There are a few fundamental reasons why e-cigs are not and should not be classed as a medicine.
The first reason is the way they work, not as in the nuts and bolts of how they are put together; i.e. the battery or atomizer function, but the way we vapers use them – their functionality.
We use them so we can have nicotine when we crave it, each and every time we crave it. For some that’s a few times every hour, for others it can be every few minutes. We use them in this respect pretty much the same way as we would use a cigarette.
Now compare this to the way Nicotine Replacement Therapy (NRT) works – which is classed as a medicine.
NRT is there, as Clive Bates, former head of ASH describes as ‘background noise’. NRT is with you all the time, giving you a low dose of nicotine in a pretty much constant stream. Think of NRT patches and even the chewing gum, they release a constant, steady, slow dose of nicotine. The aim there is to eradicate cravings altogether.
Now let’s look at habits.
NRT is designed to change your habits. The ‘low level’ noise is there so that you don’t have a cigarette with a cup of coffee, or after your meal, nothing to have in your hand, nothing to have in your mouth – (unless you use the chewing gum), but it works along the principle that if you eradicate the cravings and change the habits, then you can quit smoking.
E cigs don’t alter your habits – you have the same hand to mouth action as smoking, the same inhale/exhale, the same fiddling with something in your hand, the same throat hit, you exhale vapour, you may possibly even create more habits – like the way you refill, how you mix your e-liquid etc.
Agreed, both E-cigarettes and NRT contain nitrosamines and residual contaminants, but at safe, very low levels. This shows that e-cigs are less harmful than tobacco cigarettes, but I don’t believe this is enough to make them into a medicine.
As you can see so far, with vaping/ electronic cigarettes you are simply replacing one harmful habit, for one that is less harmful.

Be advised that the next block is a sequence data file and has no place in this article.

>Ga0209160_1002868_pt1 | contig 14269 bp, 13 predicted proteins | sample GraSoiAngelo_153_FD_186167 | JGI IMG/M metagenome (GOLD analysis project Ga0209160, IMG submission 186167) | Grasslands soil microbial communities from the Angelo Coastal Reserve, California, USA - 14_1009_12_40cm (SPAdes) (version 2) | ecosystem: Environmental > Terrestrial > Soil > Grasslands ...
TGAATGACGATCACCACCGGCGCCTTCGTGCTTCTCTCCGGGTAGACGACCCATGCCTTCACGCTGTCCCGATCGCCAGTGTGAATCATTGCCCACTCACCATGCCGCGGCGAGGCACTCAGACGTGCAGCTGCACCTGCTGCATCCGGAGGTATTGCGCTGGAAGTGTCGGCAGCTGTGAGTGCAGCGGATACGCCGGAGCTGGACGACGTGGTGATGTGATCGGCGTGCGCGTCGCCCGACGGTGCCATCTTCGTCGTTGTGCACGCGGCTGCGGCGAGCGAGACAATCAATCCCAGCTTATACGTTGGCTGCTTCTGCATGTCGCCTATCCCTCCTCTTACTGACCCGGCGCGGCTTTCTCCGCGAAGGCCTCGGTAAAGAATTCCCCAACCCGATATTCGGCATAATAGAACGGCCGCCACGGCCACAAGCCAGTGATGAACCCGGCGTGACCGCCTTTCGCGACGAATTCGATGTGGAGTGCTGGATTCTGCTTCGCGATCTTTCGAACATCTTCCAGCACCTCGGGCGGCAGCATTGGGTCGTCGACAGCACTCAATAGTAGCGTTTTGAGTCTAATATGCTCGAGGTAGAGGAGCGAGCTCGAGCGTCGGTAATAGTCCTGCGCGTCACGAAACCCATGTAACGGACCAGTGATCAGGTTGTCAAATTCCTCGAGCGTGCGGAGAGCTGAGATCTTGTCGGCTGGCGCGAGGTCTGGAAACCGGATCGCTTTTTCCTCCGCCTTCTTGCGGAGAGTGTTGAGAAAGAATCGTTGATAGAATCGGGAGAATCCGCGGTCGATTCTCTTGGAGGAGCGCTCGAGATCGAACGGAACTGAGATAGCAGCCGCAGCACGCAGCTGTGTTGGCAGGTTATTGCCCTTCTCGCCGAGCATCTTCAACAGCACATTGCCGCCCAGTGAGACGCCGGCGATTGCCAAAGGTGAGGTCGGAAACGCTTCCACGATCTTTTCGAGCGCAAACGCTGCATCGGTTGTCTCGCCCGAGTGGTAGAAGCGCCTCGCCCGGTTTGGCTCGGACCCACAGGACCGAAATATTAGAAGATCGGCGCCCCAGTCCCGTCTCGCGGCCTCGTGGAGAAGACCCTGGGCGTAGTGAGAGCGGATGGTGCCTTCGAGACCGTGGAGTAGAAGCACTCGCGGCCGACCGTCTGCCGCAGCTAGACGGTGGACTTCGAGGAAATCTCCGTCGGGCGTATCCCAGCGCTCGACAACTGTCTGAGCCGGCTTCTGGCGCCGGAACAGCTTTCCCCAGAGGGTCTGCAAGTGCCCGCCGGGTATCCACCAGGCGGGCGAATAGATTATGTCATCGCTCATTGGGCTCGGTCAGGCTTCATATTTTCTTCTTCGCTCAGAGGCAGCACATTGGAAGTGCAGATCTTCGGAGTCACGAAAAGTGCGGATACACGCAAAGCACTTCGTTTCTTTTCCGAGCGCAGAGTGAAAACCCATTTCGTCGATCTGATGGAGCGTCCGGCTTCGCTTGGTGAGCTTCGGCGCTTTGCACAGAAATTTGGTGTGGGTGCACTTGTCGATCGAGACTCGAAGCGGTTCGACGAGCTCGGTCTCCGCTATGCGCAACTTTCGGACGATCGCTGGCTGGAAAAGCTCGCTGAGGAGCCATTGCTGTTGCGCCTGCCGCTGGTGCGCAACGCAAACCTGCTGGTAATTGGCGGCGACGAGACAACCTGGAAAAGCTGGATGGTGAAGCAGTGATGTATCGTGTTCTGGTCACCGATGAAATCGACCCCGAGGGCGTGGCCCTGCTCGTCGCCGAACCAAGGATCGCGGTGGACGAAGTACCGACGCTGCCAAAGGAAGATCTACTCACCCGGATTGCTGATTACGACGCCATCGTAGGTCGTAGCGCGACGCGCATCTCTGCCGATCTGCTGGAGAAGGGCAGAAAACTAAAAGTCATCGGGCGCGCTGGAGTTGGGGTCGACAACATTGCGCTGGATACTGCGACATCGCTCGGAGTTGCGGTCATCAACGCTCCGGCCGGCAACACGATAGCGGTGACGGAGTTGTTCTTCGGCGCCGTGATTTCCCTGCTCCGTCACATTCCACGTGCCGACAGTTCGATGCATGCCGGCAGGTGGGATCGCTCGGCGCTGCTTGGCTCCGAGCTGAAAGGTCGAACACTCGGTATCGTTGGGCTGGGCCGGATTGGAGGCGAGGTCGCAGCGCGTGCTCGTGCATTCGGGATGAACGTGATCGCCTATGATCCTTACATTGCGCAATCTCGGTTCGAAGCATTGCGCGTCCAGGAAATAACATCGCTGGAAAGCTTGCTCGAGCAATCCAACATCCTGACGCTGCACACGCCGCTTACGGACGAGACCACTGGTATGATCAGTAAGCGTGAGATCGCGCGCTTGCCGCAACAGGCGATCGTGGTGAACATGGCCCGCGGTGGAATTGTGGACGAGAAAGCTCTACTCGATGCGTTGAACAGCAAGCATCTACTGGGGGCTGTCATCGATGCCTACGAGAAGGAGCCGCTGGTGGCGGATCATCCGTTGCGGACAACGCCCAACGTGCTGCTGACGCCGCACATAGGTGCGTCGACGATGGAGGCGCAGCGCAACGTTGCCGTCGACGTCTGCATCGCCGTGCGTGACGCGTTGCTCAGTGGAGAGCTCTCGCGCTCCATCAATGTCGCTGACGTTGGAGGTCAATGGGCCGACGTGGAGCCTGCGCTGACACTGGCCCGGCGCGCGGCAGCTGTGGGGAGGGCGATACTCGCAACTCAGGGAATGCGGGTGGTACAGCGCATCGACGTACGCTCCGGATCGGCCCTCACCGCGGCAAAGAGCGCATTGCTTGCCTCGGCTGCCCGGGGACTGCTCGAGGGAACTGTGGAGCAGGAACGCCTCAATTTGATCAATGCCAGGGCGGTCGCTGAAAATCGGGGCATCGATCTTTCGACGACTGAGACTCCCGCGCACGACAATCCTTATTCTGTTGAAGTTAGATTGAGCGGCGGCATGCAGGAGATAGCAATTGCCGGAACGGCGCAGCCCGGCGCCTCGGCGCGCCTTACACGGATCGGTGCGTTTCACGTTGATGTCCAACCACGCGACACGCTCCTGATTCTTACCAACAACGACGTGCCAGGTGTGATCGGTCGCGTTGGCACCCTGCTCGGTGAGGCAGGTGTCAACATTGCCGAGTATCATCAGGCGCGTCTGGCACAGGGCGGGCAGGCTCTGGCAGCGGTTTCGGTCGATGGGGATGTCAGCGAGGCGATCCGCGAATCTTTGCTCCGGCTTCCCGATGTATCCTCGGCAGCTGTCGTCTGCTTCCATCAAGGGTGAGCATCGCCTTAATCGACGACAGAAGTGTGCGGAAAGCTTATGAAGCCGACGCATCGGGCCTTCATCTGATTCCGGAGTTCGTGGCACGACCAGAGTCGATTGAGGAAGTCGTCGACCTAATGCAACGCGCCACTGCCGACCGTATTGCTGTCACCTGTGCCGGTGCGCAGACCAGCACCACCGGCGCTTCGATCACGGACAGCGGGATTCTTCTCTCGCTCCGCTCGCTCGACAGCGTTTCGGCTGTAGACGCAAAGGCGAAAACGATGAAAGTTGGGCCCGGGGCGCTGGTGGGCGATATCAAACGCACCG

Clive Bates argues that should the EU Commission class e-cigarettes as medicines, they will in fact be supporting the tobacco industry, the very industry they hold responsible for 700,000 deaths a year in Europe alone, as many vapers will simply switch back to tobacco cigarettes.
Professor Etter, form the University of Geneva has said, “ In the European Union, a proposal to change the Directive regulating tobacco product was announced in December 2012. In this proposal, cartridges that contain more than 2 mg nicotine, e-liquids that contain more than 4 mg nicotine per ml, or e-cigarettes that result in blood nicotine concentrations of more than 4 ng/ml (nanograms per milliliter, a very low level, similar to level observed in non-smokers exposed to light levels of passive smoking) will need to be approved as medicinal products. If implemented in this form, this directive would essentially kill the e-cigarette market, and therefore have seriously adverse effects on public health.
The question remains why do they want to do this?
Electronic cigarettes are a viable alternative to smoking; they are not a medicine and should not be classed as such.